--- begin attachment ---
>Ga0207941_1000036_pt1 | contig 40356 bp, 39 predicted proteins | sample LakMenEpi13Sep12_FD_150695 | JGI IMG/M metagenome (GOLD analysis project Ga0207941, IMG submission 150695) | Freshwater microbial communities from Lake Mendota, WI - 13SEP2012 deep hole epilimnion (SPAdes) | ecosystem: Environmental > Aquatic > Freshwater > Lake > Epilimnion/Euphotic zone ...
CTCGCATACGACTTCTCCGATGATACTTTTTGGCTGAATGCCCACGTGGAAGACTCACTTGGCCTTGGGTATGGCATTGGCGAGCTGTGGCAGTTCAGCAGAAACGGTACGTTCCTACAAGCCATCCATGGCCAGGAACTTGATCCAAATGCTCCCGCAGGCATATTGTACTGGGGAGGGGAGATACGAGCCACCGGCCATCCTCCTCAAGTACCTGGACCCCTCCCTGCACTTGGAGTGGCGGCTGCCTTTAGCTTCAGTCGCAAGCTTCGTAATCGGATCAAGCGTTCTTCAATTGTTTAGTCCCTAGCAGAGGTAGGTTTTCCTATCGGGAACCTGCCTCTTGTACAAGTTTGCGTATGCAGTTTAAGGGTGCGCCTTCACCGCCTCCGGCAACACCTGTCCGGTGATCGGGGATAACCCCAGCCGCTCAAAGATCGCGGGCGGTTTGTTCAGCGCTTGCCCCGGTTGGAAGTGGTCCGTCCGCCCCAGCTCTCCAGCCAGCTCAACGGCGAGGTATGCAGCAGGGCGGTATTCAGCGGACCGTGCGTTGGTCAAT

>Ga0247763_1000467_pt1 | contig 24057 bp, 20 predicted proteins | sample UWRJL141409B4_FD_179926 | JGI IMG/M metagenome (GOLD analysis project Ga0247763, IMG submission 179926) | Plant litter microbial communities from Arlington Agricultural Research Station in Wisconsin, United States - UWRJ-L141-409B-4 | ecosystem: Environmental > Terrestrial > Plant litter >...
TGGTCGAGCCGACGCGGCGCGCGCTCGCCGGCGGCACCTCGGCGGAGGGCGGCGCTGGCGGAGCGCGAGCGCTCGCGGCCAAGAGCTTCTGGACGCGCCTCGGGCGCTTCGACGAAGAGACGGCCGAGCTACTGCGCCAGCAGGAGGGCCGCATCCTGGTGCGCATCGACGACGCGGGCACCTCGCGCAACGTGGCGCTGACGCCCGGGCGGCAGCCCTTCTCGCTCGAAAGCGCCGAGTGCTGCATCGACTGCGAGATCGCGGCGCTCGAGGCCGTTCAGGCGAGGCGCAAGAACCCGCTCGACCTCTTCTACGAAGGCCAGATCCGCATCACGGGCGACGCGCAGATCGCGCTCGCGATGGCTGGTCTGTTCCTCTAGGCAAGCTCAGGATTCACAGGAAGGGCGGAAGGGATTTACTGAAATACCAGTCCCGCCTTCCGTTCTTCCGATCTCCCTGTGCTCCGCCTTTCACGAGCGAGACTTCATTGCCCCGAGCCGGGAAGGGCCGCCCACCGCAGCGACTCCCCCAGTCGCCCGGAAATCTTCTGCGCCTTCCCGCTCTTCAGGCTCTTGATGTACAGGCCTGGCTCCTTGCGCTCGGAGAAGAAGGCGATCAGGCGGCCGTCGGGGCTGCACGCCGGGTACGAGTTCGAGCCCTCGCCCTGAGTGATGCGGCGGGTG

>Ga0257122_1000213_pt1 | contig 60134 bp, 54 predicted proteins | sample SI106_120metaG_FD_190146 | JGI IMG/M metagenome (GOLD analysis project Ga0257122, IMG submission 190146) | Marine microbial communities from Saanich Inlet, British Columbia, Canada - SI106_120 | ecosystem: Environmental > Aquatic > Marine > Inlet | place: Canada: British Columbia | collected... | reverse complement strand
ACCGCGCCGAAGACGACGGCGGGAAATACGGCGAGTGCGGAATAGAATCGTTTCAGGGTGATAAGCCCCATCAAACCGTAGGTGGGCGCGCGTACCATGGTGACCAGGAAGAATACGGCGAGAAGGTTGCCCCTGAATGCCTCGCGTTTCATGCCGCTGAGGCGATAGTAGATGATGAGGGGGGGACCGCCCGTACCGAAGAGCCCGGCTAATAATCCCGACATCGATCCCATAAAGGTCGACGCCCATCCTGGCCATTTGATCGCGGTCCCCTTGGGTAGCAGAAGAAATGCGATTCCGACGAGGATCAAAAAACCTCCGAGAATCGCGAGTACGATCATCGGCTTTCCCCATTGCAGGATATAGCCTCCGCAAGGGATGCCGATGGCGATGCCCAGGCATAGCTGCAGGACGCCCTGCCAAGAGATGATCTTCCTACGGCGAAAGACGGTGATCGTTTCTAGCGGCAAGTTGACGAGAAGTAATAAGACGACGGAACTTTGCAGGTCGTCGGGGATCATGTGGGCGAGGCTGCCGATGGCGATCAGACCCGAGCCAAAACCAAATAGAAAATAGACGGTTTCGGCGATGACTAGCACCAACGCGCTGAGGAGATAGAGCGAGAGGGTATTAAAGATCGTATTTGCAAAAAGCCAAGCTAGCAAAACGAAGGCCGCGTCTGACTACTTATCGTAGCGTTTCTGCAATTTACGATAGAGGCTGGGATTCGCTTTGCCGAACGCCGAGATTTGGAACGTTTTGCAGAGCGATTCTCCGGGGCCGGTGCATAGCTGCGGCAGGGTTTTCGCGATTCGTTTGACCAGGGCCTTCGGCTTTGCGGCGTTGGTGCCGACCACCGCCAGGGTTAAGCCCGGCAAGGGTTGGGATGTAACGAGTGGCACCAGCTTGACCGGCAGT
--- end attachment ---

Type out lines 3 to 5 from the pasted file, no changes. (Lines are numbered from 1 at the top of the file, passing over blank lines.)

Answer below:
>Ga0247763_1000467_pt1 | contig 24057 bp, 20 predicted proteins | sample UWRJL141409B4_FD_179926 | JGI IMG/M metagenome (GOLD analysis project Ga0247763, IMG submission 179926) | Plant litter microbial communities from Arlington Agricultural Research Station in Wisconsin, United States - UWRJ-L141-409B-4 | ecosystem: Environmental > Terrestrial > Plant litter >...
TGGTCGAGCCGACGCGGCGCGCGCTCGCCGGCGGCACCTCGGCGGAGGGCGGCGCTGGCGGAGCGCGAGCGCTCGCGGCCAAGAGCTTCTGGACGCGCCTCGGGCGCTTCGACGAAGAGACGGCCGAGCTACTGCGCCAGCAGGAGGGCCGCATCCTGGTGCGCATCGACGACGCGGGCACCTCGCGCAACGTGGCGCTGACGCCCGGGCGGCAGCCCTTCTCGCTCGAAAGCGCCGAGTGCTGCATCGACTGCGAGATCGCGGCGCTCGAGGCCGTTCAGGCGAGGCGCAAGAACCCGCTCGACCTCTTCTACGAAGGCCAGATCCGCATCACGGGCGACGCGCAGATCGCGCTCGCGATGGCTGGTCTGTTCCTCTAGGCAAGCTCAGGATTCACAGGAAGGGCGGAAGGGATTTACTGAAATACCAGTCCCGCCTTCCGTTCTTCCGATCTCCCTGTGCTCCGCCTTTCACGAGCGAGACTTCATTGCCCCGAGCCGGGAAGGGCCGCCCACCGCAGCGACTCCCCCAGTCGCCCGGAAATCTTCTGCGCCTTCCCGCTCTTCAGGCTCTTGATGTACAGGCCTGGCTCCTTGCGCTCGGAGAAGAAGGCGATCAGGCGGCCGTCGGGGCTGCACGCCGGGTACGAGTTCGAGCCCTCGCCCTGAGTGATGCGGCGGGTG

>Ga0257122_1000213_pt1 | contig 60134 bp, 54 predicted proteins | sample SI106_120metaG_FD_190146 | JGI IMG/M metagenome (GOLD analysis project Ga0257122, IMG submission 190146) | Marine microbial communities from Saanich Inlet, British Columbia, Canada - SI106_120 | ecosystem: Environmental > Aquatic > Marine > Inlet | place: Canada: British Columbia | collected... | reverse complement strand